“The years roll by and nothing changes”
I always find it fascinating to watch how the critical community deals with a play that becomes a big success. The overnight rush to acclaim genius, the enthusiasm with which some greet it, the scepticism that that inspires in others followed by the relief that comes when someone publishes a well-reasoned critique that allows them to say ‘well it isn’t that good, see’. All the while, the show is doing great business with a general public who are just excited to see a hot new play.
Which is all a long-winded introduction to me getting to see Jez Butterworth’s The Ferryman for a second time. I enjoyed the play, immensely so in places, when I first saw it in its initial run but it was a four star show for me rather than the full five – here’s my review from the Royal Court. And in its grander new home at the Gielgud, I have to say I pretty much felt the same way. It is a play that wields extraordinary power but it also one which struggles a tad with subtlety.
Continue reading “Re-review: The Ferryman, Gielgud”
“This family can take care of its own”
The hype around Jez Butterworth’s new play The Ferryman was so expertly managed that the show became the fastest-selling-ever for the Royal Court with a West End transfer already neatly positioned to meet the demand. And why not, Jerusalem conquered the country (if not me) and The River stretched all the way to Broadway, plus The Ferryman also has Sam Mendes making his Royal Court debut – it’s almost as if co-producer Sonia Friedman knows what she is doing!
The play’s the thing though and here, Butterworth has constructed a Northern Irish epic. Set at harvest-time in 1981, deep in County Armagh, the Carney clan are gathering for a humdinger of a do once the work in the field is done. And what a clan it is, Rob Howell’s farmhouse kitchen design really does disguise its hidden depths as family member after family member emerges from its nooks and crannies, and that’s before the cousins from Derry have turned up too. But as with any family drama worth its salt, it’s the guests you’re not expecting that you have to watch out for.
Continue reading “Review: The Ferryman, Royal Court”
“It’s the Middle East Shlomo, enemies is what you make”
Only by chance did I find out that The Honourable Woman was leaving Netflix at the end of this month, so I quickly took the opportunity to catch up with Hugo Blick’s political spy thriller and as is so often the case with these things, was left wondering how I could have taken this long to watch it.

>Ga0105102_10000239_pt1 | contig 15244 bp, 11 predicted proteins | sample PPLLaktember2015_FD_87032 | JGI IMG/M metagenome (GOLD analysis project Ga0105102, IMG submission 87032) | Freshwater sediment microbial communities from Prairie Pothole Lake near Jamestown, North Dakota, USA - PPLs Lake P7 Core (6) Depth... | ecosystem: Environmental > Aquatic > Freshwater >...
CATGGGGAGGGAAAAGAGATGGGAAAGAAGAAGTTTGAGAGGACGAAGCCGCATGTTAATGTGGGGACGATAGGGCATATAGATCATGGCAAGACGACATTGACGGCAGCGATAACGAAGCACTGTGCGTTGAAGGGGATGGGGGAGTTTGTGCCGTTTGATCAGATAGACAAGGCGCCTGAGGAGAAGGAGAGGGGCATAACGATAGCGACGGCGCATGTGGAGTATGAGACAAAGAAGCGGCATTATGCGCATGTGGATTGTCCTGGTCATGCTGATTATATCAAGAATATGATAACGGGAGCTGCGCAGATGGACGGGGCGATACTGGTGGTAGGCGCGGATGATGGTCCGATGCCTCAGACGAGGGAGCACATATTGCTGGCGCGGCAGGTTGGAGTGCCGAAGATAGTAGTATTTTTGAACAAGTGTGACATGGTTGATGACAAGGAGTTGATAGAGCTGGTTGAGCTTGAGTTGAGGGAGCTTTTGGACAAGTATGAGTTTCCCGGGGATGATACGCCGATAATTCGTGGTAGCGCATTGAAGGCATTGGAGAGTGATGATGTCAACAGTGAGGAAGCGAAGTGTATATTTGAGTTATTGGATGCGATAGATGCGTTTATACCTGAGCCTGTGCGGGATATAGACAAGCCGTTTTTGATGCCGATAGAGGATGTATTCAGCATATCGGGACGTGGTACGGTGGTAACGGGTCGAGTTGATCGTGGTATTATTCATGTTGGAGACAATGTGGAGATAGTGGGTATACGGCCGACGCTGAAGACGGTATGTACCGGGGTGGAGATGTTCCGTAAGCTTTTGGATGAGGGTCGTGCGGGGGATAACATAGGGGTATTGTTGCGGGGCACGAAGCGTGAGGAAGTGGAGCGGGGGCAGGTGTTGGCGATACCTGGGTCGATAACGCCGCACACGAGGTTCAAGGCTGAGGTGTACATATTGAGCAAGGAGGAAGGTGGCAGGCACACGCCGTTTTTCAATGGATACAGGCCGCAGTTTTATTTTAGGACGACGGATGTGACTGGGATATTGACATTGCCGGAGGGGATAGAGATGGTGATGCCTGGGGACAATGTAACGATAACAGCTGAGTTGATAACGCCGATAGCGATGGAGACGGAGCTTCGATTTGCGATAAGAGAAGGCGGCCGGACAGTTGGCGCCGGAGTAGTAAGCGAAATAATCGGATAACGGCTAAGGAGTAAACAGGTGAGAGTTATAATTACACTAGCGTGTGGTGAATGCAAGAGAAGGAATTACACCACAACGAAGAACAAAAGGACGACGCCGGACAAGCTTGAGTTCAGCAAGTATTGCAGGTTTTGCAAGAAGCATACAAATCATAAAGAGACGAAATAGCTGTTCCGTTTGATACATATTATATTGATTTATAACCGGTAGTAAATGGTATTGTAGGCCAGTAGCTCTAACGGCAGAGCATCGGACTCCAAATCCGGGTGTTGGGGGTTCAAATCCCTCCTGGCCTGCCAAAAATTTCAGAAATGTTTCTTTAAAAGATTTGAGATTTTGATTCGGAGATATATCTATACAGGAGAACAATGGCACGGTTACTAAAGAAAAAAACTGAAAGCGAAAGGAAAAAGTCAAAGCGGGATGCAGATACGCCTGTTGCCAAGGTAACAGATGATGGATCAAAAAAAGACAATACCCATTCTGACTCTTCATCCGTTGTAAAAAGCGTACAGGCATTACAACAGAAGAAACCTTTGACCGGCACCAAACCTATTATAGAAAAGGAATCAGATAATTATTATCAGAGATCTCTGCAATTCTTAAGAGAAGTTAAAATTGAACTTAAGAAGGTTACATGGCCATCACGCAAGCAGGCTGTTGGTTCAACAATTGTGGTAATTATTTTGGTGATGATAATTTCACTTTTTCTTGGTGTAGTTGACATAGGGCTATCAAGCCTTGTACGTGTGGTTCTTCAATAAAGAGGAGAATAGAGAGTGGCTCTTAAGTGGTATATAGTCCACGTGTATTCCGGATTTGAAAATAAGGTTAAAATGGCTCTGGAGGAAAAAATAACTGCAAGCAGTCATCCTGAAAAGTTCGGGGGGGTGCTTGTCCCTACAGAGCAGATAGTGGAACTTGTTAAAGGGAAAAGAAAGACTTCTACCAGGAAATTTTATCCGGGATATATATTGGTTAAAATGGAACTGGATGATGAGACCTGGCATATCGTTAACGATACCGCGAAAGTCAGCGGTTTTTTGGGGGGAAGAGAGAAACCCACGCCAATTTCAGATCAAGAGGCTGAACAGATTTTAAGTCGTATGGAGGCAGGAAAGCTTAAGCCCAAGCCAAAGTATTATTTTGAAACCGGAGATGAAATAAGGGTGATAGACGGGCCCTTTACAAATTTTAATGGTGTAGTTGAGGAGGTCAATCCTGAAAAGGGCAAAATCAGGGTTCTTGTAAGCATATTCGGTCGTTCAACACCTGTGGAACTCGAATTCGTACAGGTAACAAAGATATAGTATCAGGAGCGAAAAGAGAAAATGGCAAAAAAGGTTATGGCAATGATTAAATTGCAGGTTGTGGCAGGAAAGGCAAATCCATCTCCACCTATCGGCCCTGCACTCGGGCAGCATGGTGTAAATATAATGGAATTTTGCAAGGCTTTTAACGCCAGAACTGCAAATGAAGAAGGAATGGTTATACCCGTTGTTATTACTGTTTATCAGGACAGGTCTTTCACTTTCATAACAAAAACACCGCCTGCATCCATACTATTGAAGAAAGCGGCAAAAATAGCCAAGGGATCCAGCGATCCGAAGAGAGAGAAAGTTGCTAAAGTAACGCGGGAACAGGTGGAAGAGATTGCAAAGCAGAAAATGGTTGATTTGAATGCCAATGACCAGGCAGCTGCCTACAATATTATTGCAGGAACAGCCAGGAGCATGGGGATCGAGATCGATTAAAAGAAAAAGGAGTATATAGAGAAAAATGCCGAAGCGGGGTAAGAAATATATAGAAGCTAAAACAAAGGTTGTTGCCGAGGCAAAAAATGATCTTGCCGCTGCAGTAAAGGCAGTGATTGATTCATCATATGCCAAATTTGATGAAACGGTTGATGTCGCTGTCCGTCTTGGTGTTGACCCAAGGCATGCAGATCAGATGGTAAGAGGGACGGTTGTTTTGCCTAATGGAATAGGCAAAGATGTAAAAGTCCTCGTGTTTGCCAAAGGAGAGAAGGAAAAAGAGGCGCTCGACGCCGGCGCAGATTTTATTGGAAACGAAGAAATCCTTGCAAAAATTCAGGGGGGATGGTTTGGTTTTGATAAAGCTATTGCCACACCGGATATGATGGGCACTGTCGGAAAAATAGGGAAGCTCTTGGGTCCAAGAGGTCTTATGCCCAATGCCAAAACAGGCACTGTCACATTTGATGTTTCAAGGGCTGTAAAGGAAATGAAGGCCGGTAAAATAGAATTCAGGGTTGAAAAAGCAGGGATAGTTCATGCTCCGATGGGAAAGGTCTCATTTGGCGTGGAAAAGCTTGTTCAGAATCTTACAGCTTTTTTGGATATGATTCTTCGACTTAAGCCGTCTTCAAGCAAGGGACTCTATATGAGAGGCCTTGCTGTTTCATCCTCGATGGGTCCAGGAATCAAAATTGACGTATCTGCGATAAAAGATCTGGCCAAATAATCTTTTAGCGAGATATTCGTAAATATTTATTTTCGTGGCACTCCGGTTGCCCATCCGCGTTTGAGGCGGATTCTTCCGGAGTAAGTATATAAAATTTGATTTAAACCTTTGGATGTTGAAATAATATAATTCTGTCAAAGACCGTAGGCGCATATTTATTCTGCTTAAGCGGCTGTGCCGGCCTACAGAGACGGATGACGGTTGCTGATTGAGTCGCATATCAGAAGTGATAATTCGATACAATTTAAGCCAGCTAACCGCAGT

Political intrigue and personal drama coming from kidnapped children, suspicious suicides and betrayals ranging from old blood feuds to intra-familial conflict set the scene immediately for a typically dense and complex story from Blick, centred on a refreshingly new take on the Israeli-Palestinian conflict and the seeming impossibility of finding a solution when the wounds of the past are still felt so keenly and deeply. Continue reading “TV Review: The Honourable Woman”
“If there’s a seam, tell her it’s usually where the anus was.”
An early play from Abi Morgan, Splendour premiered at Edinburgh in 2000 but is only now receiving its London debut at the Donmar Warehouse as part of a season of works by living playwrights. Directed by Robert Hastie who works such wonders on the all-male My Night With Reg, it also marks a nice rebalance with its all-female cast delivering four sensational performances as Morgan replays a single scene four times to allow us into the mind of each of the characters.
They’re in an unidentified dictatorship – perhaps redolent of somewhere in Eastern Europe, perhaps not – and as we come to realise, it is in its final days. And in the presidential palace, beautifully realised by Peter McKintosh, the president’s wife and her best friend are waiting increasingly apprehensively with a photojournalist and her interpreter. As time restarts and replays, Morgan expertly layers up a gripping story whilst exploring the fascinating inner lives of these women. Continue reading “Review: Splendour, Donmar Warehouse”
George Bernard Shaw’s 1906 medical ethics drama The Doctor’s Dilemma had a lot to live up to as the last time I was in the Lyttelton at the National Theatre was for the superlative The Last of the Haussmans, one of my favourite plays of the year so far, but though it didn’t quite scale those heights for me, it did emerge as a most satisfying night at the theatre. Shaw’s play centres on the newly ennobled Sir Colenso Ridgeon, a doctor who has discovered a new cure for tuberculosis but only has limited space on his trial. When the beautiful Jennifer Dubedat pleads for the inclusion of her talented artist husband, he is torn as his penniless colleague Dr Blenkinsop is also suffering from the disease and so Ridgeon and his colleagues gather to assess and discuss who is the worthier candidate for treatment.